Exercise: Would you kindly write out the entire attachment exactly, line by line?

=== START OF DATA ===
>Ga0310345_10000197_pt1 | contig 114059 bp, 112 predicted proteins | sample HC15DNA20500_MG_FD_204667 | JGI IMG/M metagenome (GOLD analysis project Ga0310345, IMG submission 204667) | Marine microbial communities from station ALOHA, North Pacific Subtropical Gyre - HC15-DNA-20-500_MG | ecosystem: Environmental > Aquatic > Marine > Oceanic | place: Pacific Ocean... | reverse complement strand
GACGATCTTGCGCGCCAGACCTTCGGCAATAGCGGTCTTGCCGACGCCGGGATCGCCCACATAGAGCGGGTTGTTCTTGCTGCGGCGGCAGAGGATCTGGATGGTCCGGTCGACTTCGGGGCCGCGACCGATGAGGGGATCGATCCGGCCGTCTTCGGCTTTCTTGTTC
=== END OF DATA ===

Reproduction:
>Ga0310345_10000197_pt1 | contig 114059 bp, 112 predicted proteins | sample HC15DNA20500_MG_FD_204667 | JGI IMG/M metagenome (GOLD analysis project Ga0310345, IMG submission 204667) | Marine microbial communities from station ALOHA, North Pacific Subtropical Gyre - HC15-DNA-20-500_MG | ecosystem: Environmental > Aquatic > Marine > Oceanic | place: Pacific Ocean... | reverse complement strand
GACGATCTTGCGCGCCAGACCTTCGGCAATAGCGGTCTTGCCGACGCCGGGATCGCCCACATAGAGCGGGTTGTTCTTGCTGCGGCGGCAGAGGATCTGGATGGTCCGGTCGACTTCGGGGCCGCGACCGATGAGGGGATCGATCCGGCCGTCTTCGGCTTTCTTGTTC